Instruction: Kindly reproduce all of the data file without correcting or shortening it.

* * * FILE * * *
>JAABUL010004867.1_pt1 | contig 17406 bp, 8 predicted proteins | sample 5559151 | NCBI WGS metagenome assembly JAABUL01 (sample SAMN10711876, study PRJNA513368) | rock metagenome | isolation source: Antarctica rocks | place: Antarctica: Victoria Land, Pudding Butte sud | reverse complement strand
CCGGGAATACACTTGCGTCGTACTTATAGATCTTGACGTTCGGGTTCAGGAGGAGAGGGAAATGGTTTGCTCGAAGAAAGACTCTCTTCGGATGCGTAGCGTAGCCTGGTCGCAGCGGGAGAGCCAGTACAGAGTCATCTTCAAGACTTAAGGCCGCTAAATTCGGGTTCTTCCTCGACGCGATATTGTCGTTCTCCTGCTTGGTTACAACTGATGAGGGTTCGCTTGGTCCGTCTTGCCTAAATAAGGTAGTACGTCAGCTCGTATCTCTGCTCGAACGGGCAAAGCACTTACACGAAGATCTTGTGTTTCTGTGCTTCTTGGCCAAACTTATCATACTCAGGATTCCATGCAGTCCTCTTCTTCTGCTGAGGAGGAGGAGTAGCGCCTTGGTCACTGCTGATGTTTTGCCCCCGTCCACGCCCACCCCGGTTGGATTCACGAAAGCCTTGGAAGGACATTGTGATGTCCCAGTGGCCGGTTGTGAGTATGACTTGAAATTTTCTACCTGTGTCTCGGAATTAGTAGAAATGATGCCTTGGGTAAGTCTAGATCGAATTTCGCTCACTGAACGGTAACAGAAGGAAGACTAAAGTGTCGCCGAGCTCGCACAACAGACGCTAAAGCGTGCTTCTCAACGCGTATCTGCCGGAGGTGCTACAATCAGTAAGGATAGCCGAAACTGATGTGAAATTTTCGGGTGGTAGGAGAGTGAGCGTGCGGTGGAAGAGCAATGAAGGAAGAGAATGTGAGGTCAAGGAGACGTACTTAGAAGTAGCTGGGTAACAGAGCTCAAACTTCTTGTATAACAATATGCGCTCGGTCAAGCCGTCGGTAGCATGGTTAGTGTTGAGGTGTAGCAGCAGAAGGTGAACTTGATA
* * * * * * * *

>JAABUL010004867.1_pt1 | contig 17406 bp, 8 predicted proteins | sample 5559151 | NCBI WGS metagenome assembly JAABUL01 (sample SAMN10711876, study PRJNA513368) | rock metagenome | isolation source: Antarctica rocks | place: Antarctica: Victoria Land, Pudding Butte sud | reverse complement strand
CCGGGAATACACTTGCGTCGTACTTATAGATCTTGACGTTCGGGTTCAGGAGGAGAGGGAAATGGTTTGCTCGAAGAAAGACTCTCTTCGGATGCGTAGCGTAGCCTGGTCGCAGCGGGAGAGCCAGTACAGAGTCATCTTCAAGACTTAAGGCCGCTAAATTCGGGTTCTTCCTCGACGCGATATTGTCGTTCTCCTGCTTGGTTACAACTGATGAGGGTTCGCTTGGTCCGTCTTGCCTAAATAAGGTAGTACGTCAGCTCGTATCTCTGCTCGAACGGGCAAAGCACTTACACGAAGATCTTGTGTTTCTGTGCTTCTTGGCCAAACTTATCATACTCAGGATTCCATGCAGTCCTCTTCTTCTGCTGAGGAGGAGGAGTAGCGCCTTGGTCACTGCTGATGTTTTGCCCCCGTCCACGCCCACCCCGGTTGGATTCACGAAAGCCTTGGAAGGACATTGTGATGTCCCAGTGGCCGGTTGTGAGTATGACTTGAAATTTTCTACCTGTGTCTCGGAATTAGTAGAAATGATGCCTTGGGTAAGTCTAGATCGAATTTCGCTCACTGAACGGTAACAGAAGGAAGACTAAAGTGTCGCCGAGCTCGCACAACAGACGCTAAAGCGTGCTTCTCAACGCGTATCTGCCGGAGGTGCTACAATCAGTAAGGATAGCCGAAACTGATGTGAAATTTTCGGGTGGTAGGAGAGTGAGCGTGCGGTGGAAGAGCAATGAAGGAAGAGAATGTGAGGTCAAGGAGACGTACTTAGAAGTAGCTGGGTAACAGAGCTCAAACTTCTTGTATAACAATATGCGCTCGGTCAAGCCGTCGGTAGCATGGTTAGTGTTGAGGTGTAGCAGCAGAAGGTGAACTTGATA